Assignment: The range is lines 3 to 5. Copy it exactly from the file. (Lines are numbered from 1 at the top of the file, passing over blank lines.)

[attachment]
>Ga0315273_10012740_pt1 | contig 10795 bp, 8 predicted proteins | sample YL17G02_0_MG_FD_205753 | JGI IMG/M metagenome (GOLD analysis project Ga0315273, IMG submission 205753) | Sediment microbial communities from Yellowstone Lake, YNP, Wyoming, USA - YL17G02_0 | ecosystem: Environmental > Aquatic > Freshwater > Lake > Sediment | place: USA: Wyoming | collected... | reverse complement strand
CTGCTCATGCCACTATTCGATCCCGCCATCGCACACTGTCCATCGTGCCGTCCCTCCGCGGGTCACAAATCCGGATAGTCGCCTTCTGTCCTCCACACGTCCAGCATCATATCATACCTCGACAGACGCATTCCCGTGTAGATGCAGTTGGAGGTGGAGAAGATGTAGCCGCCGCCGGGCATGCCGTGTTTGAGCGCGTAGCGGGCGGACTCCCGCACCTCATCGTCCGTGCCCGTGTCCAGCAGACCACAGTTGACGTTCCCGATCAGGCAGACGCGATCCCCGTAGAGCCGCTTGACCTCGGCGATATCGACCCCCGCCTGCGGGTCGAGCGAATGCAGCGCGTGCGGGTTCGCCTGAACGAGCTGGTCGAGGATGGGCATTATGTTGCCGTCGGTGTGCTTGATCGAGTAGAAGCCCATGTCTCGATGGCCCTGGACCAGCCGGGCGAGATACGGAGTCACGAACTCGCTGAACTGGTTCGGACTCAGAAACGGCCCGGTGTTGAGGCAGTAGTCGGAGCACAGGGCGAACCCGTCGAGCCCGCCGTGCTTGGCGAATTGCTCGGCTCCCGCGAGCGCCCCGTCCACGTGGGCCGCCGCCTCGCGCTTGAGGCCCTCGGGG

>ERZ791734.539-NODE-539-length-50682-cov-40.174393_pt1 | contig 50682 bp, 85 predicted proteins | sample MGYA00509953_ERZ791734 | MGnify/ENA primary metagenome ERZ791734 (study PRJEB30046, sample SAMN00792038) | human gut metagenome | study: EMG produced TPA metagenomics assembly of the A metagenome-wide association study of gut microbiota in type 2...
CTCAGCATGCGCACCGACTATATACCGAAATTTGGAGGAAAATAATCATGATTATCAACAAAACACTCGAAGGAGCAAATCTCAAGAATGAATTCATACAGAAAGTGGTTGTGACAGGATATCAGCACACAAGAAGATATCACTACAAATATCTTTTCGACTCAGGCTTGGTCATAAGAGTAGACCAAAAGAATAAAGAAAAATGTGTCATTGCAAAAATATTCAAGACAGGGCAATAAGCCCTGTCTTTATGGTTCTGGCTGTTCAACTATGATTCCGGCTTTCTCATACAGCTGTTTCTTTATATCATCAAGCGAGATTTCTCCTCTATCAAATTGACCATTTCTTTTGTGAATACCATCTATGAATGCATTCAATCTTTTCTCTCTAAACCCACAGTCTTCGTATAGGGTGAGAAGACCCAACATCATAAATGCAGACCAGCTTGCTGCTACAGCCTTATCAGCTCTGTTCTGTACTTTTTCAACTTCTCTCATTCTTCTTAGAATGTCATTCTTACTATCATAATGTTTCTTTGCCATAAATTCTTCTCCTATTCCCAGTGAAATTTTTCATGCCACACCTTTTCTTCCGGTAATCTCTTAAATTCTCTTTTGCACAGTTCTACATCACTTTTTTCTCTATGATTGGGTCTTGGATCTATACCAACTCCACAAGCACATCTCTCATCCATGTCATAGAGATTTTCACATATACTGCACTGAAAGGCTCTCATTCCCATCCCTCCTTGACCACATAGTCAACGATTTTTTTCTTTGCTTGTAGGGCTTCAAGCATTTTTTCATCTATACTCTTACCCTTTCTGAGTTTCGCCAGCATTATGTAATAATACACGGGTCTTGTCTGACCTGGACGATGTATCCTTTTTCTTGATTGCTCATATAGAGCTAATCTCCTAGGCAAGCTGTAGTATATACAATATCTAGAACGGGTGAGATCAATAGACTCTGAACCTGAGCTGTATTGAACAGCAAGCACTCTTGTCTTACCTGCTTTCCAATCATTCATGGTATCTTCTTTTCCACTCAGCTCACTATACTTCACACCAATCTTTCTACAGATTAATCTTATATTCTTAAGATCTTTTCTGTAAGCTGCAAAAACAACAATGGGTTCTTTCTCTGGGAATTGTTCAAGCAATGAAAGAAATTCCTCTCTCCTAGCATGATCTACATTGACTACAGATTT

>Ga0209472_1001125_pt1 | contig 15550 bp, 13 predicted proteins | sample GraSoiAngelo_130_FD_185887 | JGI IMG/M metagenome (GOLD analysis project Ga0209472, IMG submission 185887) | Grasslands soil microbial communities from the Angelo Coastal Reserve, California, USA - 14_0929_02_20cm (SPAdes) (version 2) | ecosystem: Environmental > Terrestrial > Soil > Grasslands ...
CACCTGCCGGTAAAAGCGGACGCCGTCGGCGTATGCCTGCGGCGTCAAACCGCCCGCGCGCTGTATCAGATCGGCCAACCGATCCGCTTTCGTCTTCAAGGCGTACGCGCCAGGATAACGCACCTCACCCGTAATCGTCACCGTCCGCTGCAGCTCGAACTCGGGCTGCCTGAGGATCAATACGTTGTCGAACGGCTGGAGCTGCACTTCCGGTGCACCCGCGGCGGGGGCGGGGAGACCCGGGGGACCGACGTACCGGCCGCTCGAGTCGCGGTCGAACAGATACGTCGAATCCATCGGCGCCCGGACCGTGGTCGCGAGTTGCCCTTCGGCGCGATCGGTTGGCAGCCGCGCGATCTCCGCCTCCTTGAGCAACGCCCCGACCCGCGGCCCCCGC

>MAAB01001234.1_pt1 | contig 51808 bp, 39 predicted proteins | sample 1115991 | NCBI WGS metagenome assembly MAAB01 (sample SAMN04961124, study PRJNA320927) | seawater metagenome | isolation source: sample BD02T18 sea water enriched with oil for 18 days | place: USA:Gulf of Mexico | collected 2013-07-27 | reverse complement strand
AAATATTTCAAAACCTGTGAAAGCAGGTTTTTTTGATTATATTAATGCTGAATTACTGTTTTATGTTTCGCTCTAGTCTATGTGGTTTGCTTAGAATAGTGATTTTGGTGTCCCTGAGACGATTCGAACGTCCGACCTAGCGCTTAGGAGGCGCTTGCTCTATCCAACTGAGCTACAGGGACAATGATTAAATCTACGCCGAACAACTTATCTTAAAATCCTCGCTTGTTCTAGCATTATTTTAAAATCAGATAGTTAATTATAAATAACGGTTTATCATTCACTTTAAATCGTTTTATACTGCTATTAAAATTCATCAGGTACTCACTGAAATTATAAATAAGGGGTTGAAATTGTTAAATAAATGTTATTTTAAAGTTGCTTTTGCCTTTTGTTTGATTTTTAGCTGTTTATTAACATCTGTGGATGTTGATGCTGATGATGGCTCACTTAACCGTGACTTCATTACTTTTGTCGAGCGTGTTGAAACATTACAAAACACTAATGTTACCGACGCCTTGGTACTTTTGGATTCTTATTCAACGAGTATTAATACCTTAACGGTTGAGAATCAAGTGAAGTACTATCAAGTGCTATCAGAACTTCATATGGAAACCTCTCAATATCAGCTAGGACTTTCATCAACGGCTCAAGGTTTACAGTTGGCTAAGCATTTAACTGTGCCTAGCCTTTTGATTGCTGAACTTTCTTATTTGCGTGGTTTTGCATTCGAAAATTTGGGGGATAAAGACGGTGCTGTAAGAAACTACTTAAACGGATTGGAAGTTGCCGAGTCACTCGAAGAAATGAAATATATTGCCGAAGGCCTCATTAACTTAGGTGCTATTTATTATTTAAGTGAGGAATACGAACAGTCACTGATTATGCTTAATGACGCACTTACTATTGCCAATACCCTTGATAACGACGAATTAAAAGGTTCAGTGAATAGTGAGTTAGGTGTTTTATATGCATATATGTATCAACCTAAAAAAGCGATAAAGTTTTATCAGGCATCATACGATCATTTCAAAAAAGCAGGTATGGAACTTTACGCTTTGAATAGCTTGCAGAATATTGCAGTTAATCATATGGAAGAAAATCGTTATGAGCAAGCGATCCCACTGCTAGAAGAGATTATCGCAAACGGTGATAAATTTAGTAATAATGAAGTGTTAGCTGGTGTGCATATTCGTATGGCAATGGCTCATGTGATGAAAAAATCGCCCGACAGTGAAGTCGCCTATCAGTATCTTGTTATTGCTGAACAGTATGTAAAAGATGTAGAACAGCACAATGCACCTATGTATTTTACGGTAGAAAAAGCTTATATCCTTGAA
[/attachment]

>ERZ791734.539-NODE-539-length-50682-cov-40.174393_pt1 | contig 50682 bp, 85 predicted proteins | sample MGYA00509953_ERZ791734 | MGnify/ENA primary metagenome ERZ791734 (study PRJEB30046, sample SAMN00792038) | human gut metagenome | study: EMG produced TPA metagenomics assembly of the A metagenome-wide association study of gut microbiota in type 2...
CTCAGCATGCGCACCGACTATATACCGAAATTTGGAGGAAAATAATCATGATTATCAACAAAACACTCGAAGGAGCAAATCTCAAGAATGAATTCATACAGAAAGTGGTTGTGACAGGATATCAGCACACAAGAAGATATCACTACAAATATCTTTTCGACTCAGGCTTGGTCATAAGAGTAGACCAAAAGAATAAAGAAAAATGTGTCATTGCAAAAATATTCAAGACAGGGCAATAAGCCCTGTCTTTATGGTTCTGGCTGTTCAACTATGATTCCGGCTTTCTCATACAGCTGTTTCTTTATATCATCAAGCGAGATTTCTCCTCTATCAAATTGACCATTTCTTTTGTGAATACCATCTATGAATGCATTCAATCTTTTCTCTCTAAACCCACAGTCTTCGTATAGGGTGAGAAGACCCAACATCATAAATGCAGACCAGCTTGCTGCTACAGCCTTATCAGCTCTGTTCTGTACTTTTTCAACTTCTCTCATTCTTCTTAGAATGTCATTCTTACTATCATAATGTTTCTTTGCCATAAATTCTTCTCCTATTCCCAGTGAAATTTTTCATGCCACACCTTTTCTTCCGGTAATCTCTTAAATTCTCTTTTGCACAGTTCTACATCACTTTTTTCTCTATGATTGGGTCTTGGATCTATACCAACTCCACAAGCACATCTCTCATCCATGTCATAGAGATTTTCACATATACTGCACTGAAAGGCTCTCATTCCCATCCCTCCTTGACCACATAGTCAACGATTTTTTTCTTTGCTTGTAGGGCTTCAAGCATTTTTTCATCTATACTCTTACCCTTTCTGAGTTTCGCCAGCATTATGTAATAATACACGGGTCTTGTCTGACCTGGACGATGTATCCTTTTTCTTGATTGCTCATATAGAGCTAATCTCCTAGGCAAGCTGTAGTATATACAATATCTAGAACGGGTGAGATCAATAGACTCTGAACCTGAGCTGTATTGAACAGCAAGCACTCTTGTCTTACCTGCTTTCCAATCATTCATGGTATCTTCTTTTCCACTCAGCTCACTATACTTCACACCAATCTTTCTACAGATTAATCTTATATTCTTAAGATCTTTTCTGTAAGCTGCAAAAACAACAATGGGTTCTTTCTCTGGGAATTGTTCAAGCAATGAAAGAAATTCCTCTCTCCTAGCATGATCTACATTGACTACAGATTT

>Ga0209472_1001125_pt1 | contig 15550 bp, 13 predicted proteins | sample GraSoiAngelo_130_FD_185887 | JGI IMG/M metagenome (GOLD analysis project Ga0209472, IMG submission 185887) | Grasslands soil microbial communities from the Angelo Coastal Reserve, California, USA - 14_0929_02_20cm (SPAdes) (version 2) | ecosystem: Environmental > Terrestrial > Soil > Grasslands ...